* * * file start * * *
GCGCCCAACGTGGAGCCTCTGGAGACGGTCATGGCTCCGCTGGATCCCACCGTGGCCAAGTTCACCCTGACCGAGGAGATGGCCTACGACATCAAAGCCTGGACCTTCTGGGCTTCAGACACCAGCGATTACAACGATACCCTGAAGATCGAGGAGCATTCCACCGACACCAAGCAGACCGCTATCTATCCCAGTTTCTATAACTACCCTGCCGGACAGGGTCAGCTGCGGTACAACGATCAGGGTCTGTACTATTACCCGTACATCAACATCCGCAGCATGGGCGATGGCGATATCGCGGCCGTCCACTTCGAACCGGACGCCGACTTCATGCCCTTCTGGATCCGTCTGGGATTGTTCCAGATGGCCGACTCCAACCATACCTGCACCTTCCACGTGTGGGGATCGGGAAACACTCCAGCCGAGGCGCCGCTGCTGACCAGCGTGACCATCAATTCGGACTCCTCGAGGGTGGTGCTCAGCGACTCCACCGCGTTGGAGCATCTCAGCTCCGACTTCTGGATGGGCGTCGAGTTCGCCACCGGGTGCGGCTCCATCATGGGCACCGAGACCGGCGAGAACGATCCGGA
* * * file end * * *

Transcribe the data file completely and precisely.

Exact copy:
GCGCCCAACGTGGAGCCTCTGGAGACGGTCATGGCTCCGCTGGATCCCACCGTGGCCAAGTTCACCCTGACCGAGGAGATGGCCTACGACATCAAAGCCTGGACCTTCTGGGCTTCAGACACCAGCGATTACAACGATACCCTGAAGATCGAGGAGCATTCCACCGACACCAAGCAGACCGCTATCTATCCCAGTTTCTATAACTACCCTGCCGGACAGGGTCAGCTGCGGTACAACGATCAGGGTCTGTACTATTACCCGTACATCAACATCCGCAGCATGGGCGATGGCGATATCGCGGCCGTCCACTTCGAACCGGACGCCGACTTCATGCCCTTCTGGATCCGTCTGGGATTGTTCCAGATGGCCGACTCCAACCATACCTGCACCTTCCACGTGTGGGGATCGGGAAACACTCCAGCCGAGGCGCCGCTGCTGACCAGCGTGACCATCAATTCGGACTCCTCGAGGGTGGTGCTCAGCGACTCCACCGCGTTGGAGCATCTCAGCTCCGACTTCTGGATGGGCGTCGAGTTCGCCACCGGGTGCGGCTCCATCATGGGCACCGAGACCGGCGAGAACGATCCGGA